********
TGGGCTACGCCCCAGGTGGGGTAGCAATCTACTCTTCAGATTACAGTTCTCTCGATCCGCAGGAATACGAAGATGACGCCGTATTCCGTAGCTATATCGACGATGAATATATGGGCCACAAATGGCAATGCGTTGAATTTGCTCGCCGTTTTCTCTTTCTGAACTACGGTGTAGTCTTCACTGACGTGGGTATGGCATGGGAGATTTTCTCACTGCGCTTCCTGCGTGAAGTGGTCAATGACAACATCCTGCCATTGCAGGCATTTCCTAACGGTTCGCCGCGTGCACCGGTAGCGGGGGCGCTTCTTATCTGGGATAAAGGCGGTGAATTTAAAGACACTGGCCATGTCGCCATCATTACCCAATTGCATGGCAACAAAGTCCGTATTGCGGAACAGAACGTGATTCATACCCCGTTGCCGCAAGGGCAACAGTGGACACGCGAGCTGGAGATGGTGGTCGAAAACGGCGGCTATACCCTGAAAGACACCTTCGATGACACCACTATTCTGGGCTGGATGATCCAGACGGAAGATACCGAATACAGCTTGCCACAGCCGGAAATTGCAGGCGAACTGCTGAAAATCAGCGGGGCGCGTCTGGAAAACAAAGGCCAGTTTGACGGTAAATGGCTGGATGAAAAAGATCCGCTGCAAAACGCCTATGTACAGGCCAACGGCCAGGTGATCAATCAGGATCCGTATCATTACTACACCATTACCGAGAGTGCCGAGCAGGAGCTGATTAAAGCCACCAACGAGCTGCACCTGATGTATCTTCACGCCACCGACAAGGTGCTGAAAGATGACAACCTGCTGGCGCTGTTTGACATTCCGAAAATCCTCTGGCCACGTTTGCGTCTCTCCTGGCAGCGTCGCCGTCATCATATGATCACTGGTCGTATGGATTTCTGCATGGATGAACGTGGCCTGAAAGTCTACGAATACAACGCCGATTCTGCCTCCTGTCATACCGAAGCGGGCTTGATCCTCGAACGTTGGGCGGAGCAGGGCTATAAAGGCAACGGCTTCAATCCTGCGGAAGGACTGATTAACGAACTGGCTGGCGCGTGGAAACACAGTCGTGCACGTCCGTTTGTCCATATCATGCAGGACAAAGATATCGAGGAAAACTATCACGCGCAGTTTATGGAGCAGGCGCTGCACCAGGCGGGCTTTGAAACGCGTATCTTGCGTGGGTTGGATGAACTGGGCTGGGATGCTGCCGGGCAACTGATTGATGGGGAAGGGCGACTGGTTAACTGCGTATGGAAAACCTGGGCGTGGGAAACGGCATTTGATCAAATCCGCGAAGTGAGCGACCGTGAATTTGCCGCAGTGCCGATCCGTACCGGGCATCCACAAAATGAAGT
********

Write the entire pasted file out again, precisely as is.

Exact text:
TGGGCTACGCCCCAGGTGGGGTAGCAATCTACTCTTCAGATTACAGTTCTCTCGATCCGCAGGAATACGAAGATGACGCCGTATTCCGTAGCTATATCGACGATGAATATATGGGCCACAAATGGCAATGCGTTGAATTTGCTCGCCGTTTTCTCTTTCTGAACTACGGTGTAGTCTTCACTGACGTGGGTATGGCATGGGAGATTTTCTCACTGCGCTTCCTGCGTGAAGTGGTCAATGACAACATCCTGCCATTGCAGGCATTTCCTAACGGTTCGCCGCGTGCACCGGTAGCGGGGGCGCTTCTTATCTGGGATAAAGGCGGTGAATTTAAAGACACTGGCCATGTCGCCATCATTACCCAATTGCATGGCAACAAAGTCCGTATTGCGGAACAGAACGTGATTCATACCCCGTTGCCGCAAGGGCAACAGTGGACACGCGAGCTGGAGATGGTGGTCGAAAACGGCGGCTATACCCTGAAAGACACCTTCGATGACACCACTATTCTGGGCTGGATGATCCAGACGGAAGATACCGAATACAGCTTGCCACAGCCGGAAATTGCAGGCGAACTGCTGAAAATCAGCGGGGCGCGTCTGGAAAACAAAGGCCAGTTTGACGGTAAATGGCTGGATGAAAAAGATCCGCTGCAAAACGCCTATGTACAGGCCAACGGCCAGGTGATCAATCAGGATCCGTATCATTACTACACCATTACCGAGAGTGCCGAGCAGGAGCTGATTAAAGCCACCAACGAGCTGCACCTGATGTATCTTCACGCCACCGACAAGGTGCTGAAAGATGACAACCTGCTGGCGCTGTTTGACATTCCGAAAATCCTCTGGCCACGTTTGCGTCTCTCCTGGCAGCGTCGCCGTCATCATATGATCACTGGTCGTATGGATTTCTGCATGGATGAACGTGGCCTGAAAGTCTACGAATACAACGCCGATTCTGCCTCCTGTCATACCGAAGCGGGCTTGATCCTCGAACGTTGGGCGGAGCAGGGCTATAAAGGCAACGGCTTCAATCCTGCGGAAGGACTGATTAACGAACTGGCTGGCGCGTGGAAACACAGTCGTGCACGTCCGTTTGTCCATATCATGCAGGACAAAGATATCGAGGAAAACTATCACGCGCAGTTTATGGAGCAGGCGCTGCACCAGGCGGGCTTTGAAACGCGTATCTTGCGTGGGTTGGATGAACTGGGCTGGGATGCTGCCGGGCAACTGATTGATGGGGAAGGGCGACTGGTTAACTGCGTATGGAAAACCTGGGCGTGGGAAACGGCATTTGATCAAATCCGCGAAGTGAGCGACCGTGAATTTGCCGCAGTGCCGATCCGTACCGGGCATCCACAAAATGAAGT